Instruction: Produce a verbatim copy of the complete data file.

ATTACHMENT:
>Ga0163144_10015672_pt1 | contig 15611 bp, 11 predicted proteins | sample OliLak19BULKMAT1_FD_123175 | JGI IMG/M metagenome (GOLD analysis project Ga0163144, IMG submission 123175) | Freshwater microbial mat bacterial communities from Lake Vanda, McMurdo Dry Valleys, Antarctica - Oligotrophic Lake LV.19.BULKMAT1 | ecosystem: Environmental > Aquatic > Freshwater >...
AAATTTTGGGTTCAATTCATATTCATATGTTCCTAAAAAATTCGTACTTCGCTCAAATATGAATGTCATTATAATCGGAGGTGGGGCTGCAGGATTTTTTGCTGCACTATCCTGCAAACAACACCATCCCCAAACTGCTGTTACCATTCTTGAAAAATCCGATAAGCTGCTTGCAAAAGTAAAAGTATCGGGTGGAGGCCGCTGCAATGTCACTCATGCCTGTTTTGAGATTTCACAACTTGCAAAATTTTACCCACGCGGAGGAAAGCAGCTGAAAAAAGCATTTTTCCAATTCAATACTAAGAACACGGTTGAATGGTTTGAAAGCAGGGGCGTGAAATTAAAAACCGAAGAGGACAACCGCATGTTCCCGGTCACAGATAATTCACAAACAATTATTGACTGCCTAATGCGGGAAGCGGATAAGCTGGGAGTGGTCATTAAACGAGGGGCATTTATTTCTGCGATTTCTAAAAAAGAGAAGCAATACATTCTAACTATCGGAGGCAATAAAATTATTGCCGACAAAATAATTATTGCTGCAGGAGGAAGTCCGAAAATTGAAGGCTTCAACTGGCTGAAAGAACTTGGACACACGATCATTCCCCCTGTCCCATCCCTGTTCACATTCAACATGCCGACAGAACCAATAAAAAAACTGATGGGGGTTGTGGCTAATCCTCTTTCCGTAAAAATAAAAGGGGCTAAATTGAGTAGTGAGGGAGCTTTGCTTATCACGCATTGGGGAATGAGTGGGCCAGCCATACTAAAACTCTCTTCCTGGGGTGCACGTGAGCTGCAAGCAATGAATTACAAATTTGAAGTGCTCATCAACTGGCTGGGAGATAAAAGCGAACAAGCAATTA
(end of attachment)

>Ga0163144_10015672_pt1 | contig 15611 bp, 11 predicted proteins | sample OliLak19BULKMAT1_FD_123175 | JGI IMG/M metagenome (GOLD analysis project Ga0163144, IMG submission 123175) | Freshwater microbial mat bacterial communities from Lake Vanda, McMurdo Dry Valleys, Antarctica - Oligotrophic Lake LV.19.BULKMAT1 | ecosystem: Environmental > Aquatic > Freshwater >...
AAATTTTGGGTTCAATTCATATTCATATGTTCCTAAAAAATTCGTACTTCGCTCAAATATGAATGTCATTATAATCGGAGGTGGGGCTGCAGGATTTTTTGCTGCACTATCCTGCAAACAACACCATCCCCAAACTGCTGTTACCATTCTTGAAAAATCCGATAAGCTGCTTGCAAAAGTAAAAGTATCGGGTGGAGGCCGCTGCAATGTCACTCATGCCTGTTTTGAGATTTCACAACTTGCAAAATTTTACCCACGCGGAGGAAAGCAGCTGAAAAAAGCATTTTTCCAATTCAATACTAAGAACACGGTTGAATGGTTTGAAAGCAGGGGCGTGAAATTAAAAACCGAAGAGGACAACCGCATGTTCCCGGTCACAGATAATTCACAAACAATTATTGACTGCCTAATGCGGGAAGCGGATAAGCTGGGAGTGGTCATTAAACGAGGGGCATTTATTTCTGCGATTTCTAAAAAAGAGAAGCAATACATTCTAACTATCGGAGGCAATAAAATTATTGCCGACAAAATAATTATTGCTGCAGGAGGAAGTCCGAAAATTGAAGGCTTCAACTGGCTGAAAGAACTTGGACACACGATCATTCCCCCTGTCCCATCCCTGTTCACATTCAACATGCCGACAGAACCAATAAAAAAACTGATGGGGGTTGTGGCTAATCCTCTTTCCGTAAAAATAAAAGGGGCTAAATTGAGTAGTGAGGGAGCTTTGCTTATCACGCATTGGGGAATGAGTGGGCCAGCCATACTAAAACTCTCTTCCTGGGGTGCACGTGAGCTGCAAGCAATGAATTACAAATTTGAAGTGCTCATCAACTGGCTGGGAGATAAAAGCGAACAAGCAATTA